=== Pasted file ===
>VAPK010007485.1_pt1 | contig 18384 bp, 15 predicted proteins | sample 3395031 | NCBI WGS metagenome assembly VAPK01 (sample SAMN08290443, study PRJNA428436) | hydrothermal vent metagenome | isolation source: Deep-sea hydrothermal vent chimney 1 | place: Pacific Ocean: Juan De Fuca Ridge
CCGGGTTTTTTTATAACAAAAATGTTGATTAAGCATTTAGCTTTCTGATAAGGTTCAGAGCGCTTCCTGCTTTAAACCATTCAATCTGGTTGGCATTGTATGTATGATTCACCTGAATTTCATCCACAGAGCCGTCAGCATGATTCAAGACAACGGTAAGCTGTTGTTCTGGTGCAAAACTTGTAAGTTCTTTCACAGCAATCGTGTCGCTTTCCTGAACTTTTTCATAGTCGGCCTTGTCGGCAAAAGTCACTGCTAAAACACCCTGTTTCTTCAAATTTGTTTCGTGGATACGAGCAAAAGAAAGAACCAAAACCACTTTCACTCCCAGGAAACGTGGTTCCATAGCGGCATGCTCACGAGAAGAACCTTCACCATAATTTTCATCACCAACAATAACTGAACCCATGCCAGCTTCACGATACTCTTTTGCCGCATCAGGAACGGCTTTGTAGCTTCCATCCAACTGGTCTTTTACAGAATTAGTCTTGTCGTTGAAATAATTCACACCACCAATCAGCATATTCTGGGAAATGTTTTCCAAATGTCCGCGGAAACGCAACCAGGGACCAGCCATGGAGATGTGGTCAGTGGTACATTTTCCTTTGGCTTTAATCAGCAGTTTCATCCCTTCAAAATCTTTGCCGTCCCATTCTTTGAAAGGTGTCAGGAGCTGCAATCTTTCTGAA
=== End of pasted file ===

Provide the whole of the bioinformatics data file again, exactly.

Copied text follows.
>VAPK010007485.1_pt1 | contig 18384 bp, 15 predicted proteins | sample 3395031 | NCBI WGS metagenome assembly VAPK01 (sample SAMN08290443, study PRJNA428436) | hydrothermal vent metagenome | isolation source: Deep-sea hydrothermal vent chimney 1 | place: Pacific Ocean: Juan De Fuca Ridge
CCGGGTTTTTTTATAACAAAAATGTTGATTAAGCATTTAGCTTTCTGATAAGGTTCAGAGCGCTTCCTGCTTTAAACCATTCAATCTGGTTGGCATTGTATGTATGATTCACCTGAATTTCATCCACAGAGCCGTCAGCATGATTCAAGACAACGGTAAGCTGTTGTTCTGGTGCAAAACTTGTAAGTTCTTTCACAGCAATCGTGTCGCTTTCCTGAACTTTTTCATAGTCGGCCTTGTCGGCAAAAGTCACTGCTAAAACACCCTGTTTCTTCAAATTTGTTTCGTGGATACGAGCAAAAGAAAGAACCAAAACCACTTTCACTCCCAGGAAACGTGGTTCCATAGCGGCATGCTCACGAGAAGAACCTTCACCATAATTTTCATCACCAACAATAACTGAACCCATGCCAGCTTCACGATACTCTTTTGCCGCATCAGGAACGGCTTTGTAGCTTCCATCCAACTGGTCTTTTACAGAATTAGTCTTGTCGTTGAAATAATTCACACCACCAATCAGCATATTCTGGGAAATGTTTTCCAAATGTCCGCGGAAACGCAACCAGGGACCAGCCATGGAGATGTGGTCAGTGGTACATTTTCCTTTGGCTTTAATCAGCAGTTTCATCCCTTCAAAATCTTTGCCGTCCCATTCTTTGAAAGGTGTCAGGAGCTGCAATCTTTCTGAA